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Personal residence as charitable contribution.

Sec. 170(f)(3) allows a charitable deduction for a gift of a remainder interest in real property if the remainder interest is in a personal residence or a farm. The regulations describe a personal residence as any property used by a donor as his personal residence, even though it is not the principal residence; a second or vacation home would qualify.

Making this charitable contribution involves making an irrevocable transfer of a personal residence to a qualified charity, with the donor retaining lifetime enjoyment of the property. The donor may continue to reside in the house for life, while maintaining it and paying the required property taxes; the qualified charity will receive the house on the donor's death. In this way, the taxpayer will realize current income tax benefits as well as estate tax savings.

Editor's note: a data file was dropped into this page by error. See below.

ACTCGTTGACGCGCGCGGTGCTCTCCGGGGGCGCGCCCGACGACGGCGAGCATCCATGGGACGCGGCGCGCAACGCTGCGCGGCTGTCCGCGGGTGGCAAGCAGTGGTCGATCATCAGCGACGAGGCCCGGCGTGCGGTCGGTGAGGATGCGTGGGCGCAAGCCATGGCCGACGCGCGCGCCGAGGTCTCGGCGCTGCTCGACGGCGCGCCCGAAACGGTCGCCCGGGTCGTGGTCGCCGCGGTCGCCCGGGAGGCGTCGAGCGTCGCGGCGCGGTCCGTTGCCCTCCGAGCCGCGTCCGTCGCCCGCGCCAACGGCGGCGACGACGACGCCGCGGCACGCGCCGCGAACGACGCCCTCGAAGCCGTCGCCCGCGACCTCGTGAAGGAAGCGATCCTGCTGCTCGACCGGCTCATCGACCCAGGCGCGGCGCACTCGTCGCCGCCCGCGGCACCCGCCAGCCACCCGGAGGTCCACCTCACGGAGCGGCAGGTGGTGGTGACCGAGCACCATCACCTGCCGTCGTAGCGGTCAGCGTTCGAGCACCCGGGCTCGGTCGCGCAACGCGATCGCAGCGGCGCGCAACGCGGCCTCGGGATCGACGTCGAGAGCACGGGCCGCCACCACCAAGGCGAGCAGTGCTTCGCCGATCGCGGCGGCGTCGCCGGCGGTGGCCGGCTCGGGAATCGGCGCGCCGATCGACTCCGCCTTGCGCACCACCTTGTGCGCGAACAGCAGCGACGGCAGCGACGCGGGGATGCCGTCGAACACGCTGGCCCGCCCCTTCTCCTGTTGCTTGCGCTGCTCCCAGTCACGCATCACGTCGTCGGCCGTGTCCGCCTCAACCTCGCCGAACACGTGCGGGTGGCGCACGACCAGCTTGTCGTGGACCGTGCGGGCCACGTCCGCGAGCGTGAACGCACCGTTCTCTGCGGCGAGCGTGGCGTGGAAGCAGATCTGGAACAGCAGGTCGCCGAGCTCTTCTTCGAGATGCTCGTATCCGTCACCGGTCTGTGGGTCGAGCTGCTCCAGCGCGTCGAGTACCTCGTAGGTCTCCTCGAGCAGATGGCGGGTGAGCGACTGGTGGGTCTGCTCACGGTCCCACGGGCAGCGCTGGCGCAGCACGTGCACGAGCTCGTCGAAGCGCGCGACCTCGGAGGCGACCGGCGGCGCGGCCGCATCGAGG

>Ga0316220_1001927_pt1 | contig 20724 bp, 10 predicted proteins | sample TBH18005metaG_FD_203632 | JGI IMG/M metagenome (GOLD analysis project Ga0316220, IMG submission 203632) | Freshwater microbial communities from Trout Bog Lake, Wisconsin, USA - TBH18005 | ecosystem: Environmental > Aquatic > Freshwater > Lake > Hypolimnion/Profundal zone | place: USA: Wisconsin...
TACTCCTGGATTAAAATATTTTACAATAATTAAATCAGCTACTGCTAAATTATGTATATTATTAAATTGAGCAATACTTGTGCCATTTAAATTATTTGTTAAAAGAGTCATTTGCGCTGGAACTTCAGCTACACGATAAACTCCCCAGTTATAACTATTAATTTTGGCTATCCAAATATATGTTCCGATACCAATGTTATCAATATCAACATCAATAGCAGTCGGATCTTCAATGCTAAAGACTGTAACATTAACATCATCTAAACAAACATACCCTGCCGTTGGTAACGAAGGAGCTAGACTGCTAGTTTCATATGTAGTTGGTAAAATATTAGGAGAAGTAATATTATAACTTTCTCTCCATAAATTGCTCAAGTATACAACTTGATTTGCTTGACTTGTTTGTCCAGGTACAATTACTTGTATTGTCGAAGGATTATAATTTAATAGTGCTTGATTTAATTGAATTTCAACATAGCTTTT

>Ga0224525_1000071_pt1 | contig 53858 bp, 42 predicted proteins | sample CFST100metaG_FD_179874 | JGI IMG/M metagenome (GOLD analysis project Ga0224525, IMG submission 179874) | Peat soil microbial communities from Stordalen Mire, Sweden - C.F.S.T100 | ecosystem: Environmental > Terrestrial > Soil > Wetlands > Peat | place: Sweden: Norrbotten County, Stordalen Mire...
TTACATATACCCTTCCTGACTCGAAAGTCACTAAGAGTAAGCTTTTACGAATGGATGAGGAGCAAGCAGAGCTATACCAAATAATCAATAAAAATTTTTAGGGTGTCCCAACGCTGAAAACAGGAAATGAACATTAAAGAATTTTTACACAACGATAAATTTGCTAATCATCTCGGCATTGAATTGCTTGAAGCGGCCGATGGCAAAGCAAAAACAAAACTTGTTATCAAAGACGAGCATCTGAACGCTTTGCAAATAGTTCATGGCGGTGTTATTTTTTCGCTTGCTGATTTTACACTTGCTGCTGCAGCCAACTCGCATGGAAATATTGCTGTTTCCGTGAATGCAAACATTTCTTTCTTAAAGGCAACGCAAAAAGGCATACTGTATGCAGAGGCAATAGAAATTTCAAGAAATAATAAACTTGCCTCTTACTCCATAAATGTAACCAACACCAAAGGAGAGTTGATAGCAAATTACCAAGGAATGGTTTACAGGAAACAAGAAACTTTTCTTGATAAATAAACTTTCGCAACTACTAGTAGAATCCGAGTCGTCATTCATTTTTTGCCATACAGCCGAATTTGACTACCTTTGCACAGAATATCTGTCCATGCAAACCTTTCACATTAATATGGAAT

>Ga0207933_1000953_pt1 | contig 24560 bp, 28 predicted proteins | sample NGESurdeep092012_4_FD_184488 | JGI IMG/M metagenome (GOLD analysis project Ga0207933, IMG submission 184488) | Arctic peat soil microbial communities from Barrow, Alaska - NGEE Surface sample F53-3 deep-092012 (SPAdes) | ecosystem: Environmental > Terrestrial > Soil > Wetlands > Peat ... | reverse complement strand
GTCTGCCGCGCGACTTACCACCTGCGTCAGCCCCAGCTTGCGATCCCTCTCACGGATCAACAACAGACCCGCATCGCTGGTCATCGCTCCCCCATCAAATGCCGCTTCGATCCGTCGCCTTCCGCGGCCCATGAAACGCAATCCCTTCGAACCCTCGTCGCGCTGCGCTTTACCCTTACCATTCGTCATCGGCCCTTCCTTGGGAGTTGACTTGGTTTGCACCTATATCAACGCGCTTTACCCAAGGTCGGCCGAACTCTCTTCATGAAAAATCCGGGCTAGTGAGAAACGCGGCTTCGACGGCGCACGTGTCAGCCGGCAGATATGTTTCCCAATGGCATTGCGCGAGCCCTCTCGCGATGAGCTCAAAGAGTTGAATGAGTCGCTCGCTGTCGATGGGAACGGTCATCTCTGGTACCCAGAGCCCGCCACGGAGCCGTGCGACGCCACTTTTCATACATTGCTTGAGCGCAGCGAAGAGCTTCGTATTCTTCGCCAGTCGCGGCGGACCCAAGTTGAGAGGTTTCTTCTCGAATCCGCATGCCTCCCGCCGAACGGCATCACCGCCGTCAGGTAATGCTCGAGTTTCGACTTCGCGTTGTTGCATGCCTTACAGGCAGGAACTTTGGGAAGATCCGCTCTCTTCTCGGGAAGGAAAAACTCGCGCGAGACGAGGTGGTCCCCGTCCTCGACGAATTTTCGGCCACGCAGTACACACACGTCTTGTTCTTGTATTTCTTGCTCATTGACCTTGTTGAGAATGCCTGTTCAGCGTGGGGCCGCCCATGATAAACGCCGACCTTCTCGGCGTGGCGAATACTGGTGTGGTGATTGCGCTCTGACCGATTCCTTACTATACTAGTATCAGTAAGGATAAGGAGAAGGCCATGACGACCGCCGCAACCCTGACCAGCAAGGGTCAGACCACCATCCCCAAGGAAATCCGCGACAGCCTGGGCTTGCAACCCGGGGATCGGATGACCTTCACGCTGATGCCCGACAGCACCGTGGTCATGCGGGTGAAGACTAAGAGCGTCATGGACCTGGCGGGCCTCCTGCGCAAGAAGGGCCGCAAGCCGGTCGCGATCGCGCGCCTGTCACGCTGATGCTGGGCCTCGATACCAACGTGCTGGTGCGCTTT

The regulations provide the necessary tables, formulas and rules for computing the value of the house's remainder interest. The retained life interest may be for one or two lives (e.g., until the death of the second to die of the husband and wife) or for a term of years concurrent with one or more lives. Several subjective decisions are required when computing the value of the remainder interest, such as the property's fair market value allocated between land and structures; the residence's estimated useful life; and the value of the structures at the end of their estimated useful lives. A transfer of property subject to a mortgage may have adverse income tax consequences to the donor and probably should be avoided.

Making the gift is relatively simple; a deed is the only legal document required and a gift tax return may have to be filed. There is no need to create a trust or to appoint a trustee. (In fact, a trust is not allowed.) The donor has the satisfaction of having made a current gift to his favorite charity, with very little change in the enjoyment of the property.
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Article Details
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Author:Grunkemeyer, Mike
Publication:The Tax Adviser
Article Type:Brief Article
Date:Mar 1, 1993
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